Allen Charles LambertAllen Charles Lambert. © Jeremy Durkin/REX Shutterstock

The Stody Estate in Norfolk has lost 75% of its single farm payment after its former gamekeeper was found guilty of killing 11 birds of prey.

The Rural Payments Agency (RPA) launched an investigation after Allen Lambert was found guilty of killing 10 buzzards and a sparrowhawk on the game shooting estate, near Holt in Norfolk.

Mr Lambert, 66, of Edgefield, was handed a 10-week suspended sentence last November and ordered to pay £930 costs and an £80 victim surcharge after he was convicted of possession of pesticides and other items capable of being used to prepare poison baits.

See also: Farm gun licence warning over bird of prey deaths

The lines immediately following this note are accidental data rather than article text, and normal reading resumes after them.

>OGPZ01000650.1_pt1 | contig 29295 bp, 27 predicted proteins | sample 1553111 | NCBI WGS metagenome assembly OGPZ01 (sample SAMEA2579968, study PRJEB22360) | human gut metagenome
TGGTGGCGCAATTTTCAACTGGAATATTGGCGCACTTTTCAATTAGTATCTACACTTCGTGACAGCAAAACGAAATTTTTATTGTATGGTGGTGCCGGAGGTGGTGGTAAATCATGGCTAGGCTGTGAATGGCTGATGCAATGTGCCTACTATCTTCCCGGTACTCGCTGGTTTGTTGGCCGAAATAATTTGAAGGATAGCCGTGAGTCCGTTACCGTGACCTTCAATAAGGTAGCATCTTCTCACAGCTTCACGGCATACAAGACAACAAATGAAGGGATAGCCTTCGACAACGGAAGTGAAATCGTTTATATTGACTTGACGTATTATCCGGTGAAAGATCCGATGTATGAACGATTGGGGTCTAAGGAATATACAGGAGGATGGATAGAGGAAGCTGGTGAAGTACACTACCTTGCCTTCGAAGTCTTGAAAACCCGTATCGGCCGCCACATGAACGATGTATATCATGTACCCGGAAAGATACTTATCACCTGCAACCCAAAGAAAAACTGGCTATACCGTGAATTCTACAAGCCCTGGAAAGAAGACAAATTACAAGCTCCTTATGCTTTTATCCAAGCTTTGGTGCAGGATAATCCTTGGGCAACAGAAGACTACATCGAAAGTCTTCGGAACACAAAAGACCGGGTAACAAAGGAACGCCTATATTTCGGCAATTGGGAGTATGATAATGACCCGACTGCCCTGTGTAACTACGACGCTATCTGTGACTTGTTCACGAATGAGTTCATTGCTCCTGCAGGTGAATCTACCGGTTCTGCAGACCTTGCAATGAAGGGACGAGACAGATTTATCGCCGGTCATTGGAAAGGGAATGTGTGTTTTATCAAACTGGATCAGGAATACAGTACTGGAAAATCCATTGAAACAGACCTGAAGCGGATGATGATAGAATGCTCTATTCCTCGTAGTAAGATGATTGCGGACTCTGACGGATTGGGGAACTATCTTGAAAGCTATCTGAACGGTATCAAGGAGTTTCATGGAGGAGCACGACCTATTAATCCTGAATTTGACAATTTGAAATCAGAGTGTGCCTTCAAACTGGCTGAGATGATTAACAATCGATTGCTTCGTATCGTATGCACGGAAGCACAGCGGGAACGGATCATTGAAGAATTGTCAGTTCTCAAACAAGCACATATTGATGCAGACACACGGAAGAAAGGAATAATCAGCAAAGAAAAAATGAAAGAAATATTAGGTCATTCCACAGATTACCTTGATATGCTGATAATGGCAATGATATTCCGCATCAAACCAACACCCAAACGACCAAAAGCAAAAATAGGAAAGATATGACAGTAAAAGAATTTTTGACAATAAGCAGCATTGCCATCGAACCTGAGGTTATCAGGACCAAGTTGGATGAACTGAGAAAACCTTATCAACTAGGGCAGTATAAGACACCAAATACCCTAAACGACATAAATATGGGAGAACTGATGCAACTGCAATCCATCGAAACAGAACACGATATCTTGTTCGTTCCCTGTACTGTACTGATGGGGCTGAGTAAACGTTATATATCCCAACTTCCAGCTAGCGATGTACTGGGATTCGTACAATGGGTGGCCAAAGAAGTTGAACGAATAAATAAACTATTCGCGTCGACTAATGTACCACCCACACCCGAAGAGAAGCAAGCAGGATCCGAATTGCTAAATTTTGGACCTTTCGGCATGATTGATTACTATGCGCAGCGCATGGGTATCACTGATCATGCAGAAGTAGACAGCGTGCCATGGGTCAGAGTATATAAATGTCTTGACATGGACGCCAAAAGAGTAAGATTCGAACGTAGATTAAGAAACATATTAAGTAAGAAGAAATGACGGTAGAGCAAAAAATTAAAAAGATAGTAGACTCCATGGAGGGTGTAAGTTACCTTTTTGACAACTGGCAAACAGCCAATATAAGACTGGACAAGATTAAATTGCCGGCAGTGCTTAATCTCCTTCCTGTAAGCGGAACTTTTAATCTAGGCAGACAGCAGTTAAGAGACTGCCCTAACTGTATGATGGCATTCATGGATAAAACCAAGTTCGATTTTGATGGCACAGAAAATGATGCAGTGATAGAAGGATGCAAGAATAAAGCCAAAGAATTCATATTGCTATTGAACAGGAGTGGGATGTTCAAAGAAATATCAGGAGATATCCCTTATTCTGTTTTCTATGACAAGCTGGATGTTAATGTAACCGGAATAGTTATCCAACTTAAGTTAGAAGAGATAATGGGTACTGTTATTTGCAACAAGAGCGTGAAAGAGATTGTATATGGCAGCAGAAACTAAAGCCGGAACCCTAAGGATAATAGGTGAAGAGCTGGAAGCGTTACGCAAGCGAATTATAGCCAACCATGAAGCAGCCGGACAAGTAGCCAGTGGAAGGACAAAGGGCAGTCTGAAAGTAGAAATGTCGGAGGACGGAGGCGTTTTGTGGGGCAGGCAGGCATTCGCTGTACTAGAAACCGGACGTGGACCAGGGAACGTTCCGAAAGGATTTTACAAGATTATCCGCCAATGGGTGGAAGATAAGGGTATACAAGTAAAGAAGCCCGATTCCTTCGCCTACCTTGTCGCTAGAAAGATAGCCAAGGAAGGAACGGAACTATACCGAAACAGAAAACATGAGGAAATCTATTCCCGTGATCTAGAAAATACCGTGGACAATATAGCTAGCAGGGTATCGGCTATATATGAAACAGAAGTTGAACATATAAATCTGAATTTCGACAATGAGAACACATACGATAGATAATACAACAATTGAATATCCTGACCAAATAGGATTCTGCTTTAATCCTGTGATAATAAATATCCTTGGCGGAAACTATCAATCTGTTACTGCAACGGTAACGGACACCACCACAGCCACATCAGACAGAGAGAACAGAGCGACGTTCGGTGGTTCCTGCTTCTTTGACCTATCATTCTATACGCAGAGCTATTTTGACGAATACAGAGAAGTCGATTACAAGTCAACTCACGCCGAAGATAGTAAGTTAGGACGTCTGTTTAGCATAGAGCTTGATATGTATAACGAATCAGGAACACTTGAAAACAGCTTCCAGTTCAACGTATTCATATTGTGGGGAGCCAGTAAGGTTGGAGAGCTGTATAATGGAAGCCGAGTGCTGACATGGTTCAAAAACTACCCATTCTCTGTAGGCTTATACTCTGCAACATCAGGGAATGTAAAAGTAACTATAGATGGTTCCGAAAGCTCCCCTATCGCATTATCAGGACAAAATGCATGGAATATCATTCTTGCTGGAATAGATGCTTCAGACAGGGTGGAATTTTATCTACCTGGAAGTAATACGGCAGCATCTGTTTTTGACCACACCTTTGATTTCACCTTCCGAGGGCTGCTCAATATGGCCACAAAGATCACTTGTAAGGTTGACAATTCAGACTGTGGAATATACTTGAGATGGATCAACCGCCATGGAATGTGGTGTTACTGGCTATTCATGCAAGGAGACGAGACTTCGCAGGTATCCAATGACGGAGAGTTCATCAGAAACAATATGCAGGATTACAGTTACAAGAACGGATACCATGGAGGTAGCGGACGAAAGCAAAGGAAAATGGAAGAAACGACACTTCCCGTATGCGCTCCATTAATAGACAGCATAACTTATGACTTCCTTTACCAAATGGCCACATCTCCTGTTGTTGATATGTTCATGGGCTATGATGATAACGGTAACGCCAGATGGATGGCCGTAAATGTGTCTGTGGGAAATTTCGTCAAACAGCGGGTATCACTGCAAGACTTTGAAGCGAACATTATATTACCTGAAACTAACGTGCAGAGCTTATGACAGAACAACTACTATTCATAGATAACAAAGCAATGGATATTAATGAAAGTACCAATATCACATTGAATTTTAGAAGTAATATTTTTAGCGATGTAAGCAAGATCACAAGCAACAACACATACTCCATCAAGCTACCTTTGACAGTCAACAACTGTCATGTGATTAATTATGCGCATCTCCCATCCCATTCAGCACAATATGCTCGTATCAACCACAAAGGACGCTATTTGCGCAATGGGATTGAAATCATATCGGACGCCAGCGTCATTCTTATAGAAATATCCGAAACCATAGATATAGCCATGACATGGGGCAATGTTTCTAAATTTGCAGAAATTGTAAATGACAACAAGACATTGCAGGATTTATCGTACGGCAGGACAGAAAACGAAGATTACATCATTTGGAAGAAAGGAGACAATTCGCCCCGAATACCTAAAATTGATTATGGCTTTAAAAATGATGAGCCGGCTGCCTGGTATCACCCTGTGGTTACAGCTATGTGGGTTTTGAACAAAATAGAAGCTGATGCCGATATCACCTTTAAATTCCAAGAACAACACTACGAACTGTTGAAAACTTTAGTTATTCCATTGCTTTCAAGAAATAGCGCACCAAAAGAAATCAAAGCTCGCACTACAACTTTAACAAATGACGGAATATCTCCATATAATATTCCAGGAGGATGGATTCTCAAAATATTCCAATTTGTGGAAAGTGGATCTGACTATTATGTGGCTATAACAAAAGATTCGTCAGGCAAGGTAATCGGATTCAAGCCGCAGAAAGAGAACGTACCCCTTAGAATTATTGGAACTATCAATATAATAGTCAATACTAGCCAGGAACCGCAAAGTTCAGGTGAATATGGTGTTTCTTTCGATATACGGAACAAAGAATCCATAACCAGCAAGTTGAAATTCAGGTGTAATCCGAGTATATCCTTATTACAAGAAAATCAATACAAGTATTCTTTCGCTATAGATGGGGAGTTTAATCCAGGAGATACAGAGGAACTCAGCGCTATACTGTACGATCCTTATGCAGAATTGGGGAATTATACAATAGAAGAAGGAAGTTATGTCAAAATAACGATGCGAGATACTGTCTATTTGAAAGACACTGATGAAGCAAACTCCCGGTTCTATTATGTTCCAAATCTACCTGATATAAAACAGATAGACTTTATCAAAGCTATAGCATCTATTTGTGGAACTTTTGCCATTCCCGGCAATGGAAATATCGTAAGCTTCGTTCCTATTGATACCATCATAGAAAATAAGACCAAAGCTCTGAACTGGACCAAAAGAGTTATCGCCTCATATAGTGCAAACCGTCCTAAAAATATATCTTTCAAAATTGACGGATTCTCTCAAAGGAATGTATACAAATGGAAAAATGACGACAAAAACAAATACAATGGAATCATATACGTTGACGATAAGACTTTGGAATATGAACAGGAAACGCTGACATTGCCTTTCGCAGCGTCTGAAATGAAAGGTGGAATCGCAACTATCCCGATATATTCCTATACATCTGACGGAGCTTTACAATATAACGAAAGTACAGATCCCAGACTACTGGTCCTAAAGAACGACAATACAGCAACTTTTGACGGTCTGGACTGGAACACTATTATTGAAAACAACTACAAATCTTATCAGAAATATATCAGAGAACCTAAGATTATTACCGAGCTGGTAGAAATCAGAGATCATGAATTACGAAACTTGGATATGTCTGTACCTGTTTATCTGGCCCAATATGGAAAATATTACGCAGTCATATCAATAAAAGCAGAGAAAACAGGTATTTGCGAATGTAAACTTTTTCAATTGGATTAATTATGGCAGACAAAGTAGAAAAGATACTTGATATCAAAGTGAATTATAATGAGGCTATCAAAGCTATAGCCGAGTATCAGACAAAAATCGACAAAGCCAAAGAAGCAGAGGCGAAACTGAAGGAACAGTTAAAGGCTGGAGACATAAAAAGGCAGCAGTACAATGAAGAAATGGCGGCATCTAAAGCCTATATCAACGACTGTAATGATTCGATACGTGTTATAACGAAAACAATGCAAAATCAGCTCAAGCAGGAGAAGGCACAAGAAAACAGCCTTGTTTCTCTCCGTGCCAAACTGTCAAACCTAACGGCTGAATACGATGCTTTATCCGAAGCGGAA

He had pleaded guilty to five other charges, including the illegal use of pesticides.

Buzzards poisoned by Allen Charles Lambert

Buzzards poisoned by Allen Charles Lambert © Jeremy Durkin/Rex Shutterstock

In a statement read to the court, Stody Estate said it had considered Mr Lambert as a “valued and trusted member of staff”. However, he had “not been authorised, trained or asked to kill wildlife” and it had “no knowledge he possessed such items”.

The RSPB said Mr Lambert’s actions were “truly dreadful”, adding it was the “worst case of bird of prey poisoning” in England – and one of the worst ever in the UK.

Now a Freedom of Information (FoI) request has revealed the RPA has enforced a cross-compliance penalty on Stody Estate.

The RPA said the financial penalty would be €263,308 (£184,538), equivalent to 75% of the Single Payments Scheme (SPS) payment the agency made to the estate in 2014.

The penalty has been applied for a breach of farmer requirement A1, of the pre-2015 Statutory Management Requirement 1 (Wild birds), which states: “You must not intentionally kill, injure or take any wild bird”.